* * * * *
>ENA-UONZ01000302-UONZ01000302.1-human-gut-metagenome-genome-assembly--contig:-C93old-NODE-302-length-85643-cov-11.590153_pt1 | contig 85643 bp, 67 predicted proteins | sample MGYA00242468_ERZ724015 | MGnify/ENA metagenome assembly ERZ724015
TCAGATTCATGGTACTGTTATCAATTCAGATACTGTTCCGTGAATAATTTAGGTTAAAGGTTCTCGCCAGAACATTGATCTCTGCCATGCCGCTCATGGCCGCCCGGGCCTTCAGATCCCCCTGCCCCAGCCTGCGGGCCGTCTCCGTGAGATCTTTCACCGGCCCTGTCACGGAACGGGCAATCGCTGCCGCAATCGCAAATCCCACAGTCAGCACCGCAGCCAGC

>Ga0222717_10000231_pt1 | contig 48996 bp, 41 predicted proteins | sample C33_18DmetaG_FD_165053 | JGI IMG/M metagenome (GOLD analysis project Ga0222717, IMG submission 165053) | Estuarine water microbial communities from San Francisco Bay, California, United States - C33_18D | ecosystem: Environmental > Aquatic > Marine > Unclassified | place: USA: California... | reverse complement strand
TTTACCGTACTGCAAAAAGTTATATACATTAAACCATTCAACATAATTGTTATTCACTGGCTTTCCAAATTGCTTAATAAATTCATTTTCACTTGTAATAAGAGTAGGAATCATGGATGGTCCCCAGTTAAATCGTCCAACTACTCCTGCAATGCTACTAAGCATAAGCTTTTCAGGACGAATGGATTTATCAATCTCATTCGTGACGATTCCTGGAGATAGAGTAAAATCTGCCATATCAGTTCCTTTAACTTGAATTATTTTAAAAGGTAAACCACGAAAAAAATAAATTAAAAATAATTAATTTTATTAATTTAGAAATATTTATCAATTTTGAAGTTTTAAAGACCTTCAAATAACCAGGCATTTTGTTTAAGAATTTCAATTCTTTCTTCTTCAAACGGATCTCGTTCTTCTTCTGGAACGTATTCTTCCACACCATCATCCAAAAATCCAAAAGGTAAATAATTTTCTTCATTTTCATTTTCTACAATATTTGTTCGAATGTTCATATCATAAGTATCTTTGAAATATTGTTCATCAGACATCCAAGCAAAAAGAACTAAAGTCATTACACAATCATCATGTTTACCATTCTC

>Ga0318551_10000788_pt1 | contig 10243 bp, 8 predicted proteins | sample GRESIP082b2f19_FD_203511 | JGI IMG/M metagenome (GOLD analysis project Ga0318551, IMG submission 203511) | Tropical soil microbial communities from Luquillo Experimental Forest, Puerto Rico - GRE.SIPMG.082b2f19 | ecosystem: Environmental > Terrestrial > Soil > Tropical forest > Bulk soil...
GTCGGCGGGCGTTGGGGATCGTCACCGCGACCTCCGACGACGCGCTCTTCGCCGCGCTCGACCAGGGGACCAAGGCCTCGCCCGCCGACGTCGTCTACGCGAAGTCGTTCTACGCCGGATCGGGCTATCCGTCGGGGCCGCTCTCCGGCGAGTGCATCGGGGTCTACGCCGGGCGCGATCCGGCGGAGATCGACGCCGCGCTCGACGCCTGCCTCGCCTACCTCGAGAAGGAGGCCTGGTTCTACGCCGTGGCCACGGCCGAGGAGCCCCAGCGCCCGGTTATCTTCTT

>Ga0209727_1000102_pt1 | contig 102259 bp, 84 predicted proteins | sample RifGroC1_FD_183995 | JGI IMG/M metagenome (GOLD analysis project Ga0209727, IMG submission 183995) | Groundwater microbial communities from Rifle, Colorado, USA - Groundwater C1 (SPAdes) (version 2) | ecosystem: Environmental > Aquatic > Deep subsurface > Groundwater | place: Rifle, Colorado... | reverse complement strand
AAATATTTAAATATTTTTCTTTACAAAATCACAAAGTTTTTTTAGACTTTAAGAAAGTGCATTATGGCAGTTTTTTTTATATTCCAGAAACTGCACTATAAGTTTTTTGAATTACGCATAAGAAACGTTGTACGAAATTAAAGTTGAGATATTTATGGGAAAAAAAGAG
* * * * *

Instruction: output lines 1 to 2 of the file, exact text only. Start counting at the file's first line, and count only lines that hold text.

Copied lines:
>ENA-UONZ01000302-UONZ01000302.1-human-gut-metagenome-genome-assembly--contig:-C93old-NODE-302-length-85643-cov-11.590153_pt1 | contig 85643 bp, 67 predicted proteins | sample MGYA00242468_ERZ724015 | MGnify/ENA metagenome assembly ERZ724015
TCAGATTCATGGTACTGTTATCAATTCAGATACTGTTCCGTGAATAATTTAGGTTAAAGGTTCTCGCCAGAACATTGATCTCTGCCATGCCGCTCATGGCCGCCCGGGCCTTCAGATCCCCCTGCCCCAGCCTGCGGGCCGTCTCCGTGAGATCTTTCACCGGCCCTGTCACGGAACGGGCAATCGCTGCCGCAATCGCAAATCCCACAGTCAGCACCGCAGCCAGC